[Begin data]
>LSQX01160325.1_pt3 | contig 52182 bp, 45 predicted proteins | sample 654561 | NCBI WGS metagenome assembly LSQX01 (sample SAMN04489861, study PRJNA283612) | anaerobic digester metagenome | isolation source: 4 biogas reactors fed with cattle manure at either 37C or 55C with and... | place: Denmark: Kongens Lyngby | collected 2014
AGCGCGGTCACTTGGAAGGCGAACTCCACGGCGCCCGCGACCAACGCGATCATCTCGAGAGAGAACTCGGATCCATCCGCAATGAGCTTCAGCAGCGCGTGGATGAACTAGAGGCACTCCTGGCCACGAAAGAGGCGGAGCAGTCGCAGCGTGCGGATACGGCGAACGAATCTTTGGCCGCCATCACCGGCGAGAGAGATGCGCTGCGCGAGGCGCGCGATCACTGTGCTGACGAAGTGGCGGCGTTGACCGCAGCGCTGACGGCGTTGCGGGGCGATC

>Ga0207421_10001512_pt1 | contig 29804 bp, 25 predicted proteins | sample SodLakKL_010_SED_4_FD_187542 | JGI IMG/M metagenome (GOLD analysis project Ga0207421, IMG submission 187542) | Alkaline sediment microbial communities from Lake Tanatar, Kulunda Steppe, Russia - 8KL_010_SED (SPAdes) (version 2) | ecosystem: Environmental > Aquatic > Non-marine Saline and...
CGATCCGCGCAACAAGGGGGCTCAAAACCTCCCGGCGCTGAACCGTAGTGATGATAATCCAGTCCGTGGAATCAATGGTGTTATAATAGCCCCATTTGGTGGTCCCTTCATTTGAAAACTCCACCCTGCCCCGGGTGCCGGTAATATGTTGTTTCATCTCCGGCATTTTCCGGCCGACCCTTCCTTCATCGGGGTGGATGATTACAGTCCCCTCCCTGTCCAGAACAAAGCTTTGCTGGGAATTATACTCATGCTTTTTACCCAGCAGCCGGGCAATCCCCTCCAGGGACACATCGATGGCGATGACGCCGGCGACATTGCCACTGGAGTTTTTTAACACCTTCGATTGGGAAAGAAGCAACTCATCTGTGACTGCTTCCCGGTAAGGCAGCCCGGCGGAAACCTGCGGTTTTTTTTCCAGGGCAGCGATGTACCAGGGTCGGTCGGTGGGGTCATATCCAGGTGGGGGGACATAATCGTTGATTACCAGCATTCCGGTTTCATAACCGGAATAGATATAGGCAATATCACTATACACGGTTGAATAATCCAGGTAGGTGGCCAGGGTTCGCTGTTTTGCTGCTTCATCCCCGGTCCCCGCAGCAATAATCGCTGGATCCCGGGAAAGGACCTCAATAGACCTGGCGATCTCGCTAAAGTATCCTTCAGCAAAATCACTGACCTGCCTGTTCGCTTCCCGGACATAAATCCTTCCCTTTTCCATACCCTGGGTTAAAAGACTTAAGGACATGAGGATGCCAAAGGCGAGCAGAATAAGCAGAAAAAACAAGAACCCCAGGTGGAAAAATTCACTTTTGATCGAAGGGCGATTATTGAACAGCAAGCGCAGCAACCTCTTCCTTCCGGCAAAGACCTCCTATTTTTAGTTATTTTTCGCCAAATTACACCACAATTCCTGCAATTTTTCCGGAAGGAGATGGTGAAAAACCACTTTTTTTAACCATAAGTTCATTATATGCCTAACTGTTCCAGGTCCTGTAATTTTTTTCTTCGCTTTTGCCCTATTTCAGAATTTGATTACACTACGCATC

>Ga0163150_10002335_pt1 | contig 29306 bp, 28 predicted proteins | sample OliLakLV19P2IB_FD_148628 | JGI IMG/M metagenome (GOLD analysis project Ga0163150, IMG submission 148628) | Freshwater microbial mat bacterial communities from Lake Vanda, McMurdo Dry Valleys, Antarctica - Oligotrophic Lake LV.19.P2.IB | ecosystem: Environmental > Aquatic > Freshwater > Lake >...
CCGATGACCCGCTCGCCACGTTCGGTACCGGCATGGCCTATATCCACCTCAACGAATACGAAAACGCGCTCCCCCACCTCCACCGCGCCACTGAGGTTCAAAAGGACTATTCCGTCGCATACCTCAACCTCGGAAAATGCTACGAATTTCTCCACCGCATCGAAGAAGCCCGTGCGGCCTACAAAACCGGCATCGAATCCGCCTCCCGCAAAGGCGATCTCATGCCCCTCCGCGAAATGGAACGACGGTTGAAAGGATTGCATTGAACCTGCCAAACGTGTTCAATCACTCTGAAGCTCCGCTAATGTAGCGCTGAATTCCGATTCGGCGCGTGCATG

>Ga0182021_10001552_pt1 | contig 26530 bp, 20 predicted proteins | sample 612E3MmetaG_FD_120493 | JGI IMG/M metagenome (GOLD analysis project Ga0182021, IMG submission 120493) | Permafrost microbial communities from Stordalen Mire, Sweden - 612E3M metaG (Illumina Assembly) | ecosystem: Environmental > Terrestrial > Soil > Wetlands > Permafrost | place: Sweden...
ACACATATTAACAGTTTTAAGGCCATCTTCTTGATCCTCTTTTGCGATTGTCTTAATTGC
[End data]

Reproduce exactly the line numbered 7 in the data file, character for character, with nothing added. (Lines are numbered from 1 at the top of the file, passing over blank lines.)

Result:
>Ga0182021_10001552_pt1 | contig 26530 bp, 20 predicted proteins | sample 612E3MmetaG_FD_120493 | JGI IMG/M metagenome (GOLD analysis project Ga0182021, IMG submission 120493) | Permafrost microbial communities from Stordalen Mire, Sweden - 612E3M metaG (Illumina Assembly) | ecosystem: Environmental > Terrestrial > Soil > Wetlands > Permafrost | place: Sweden...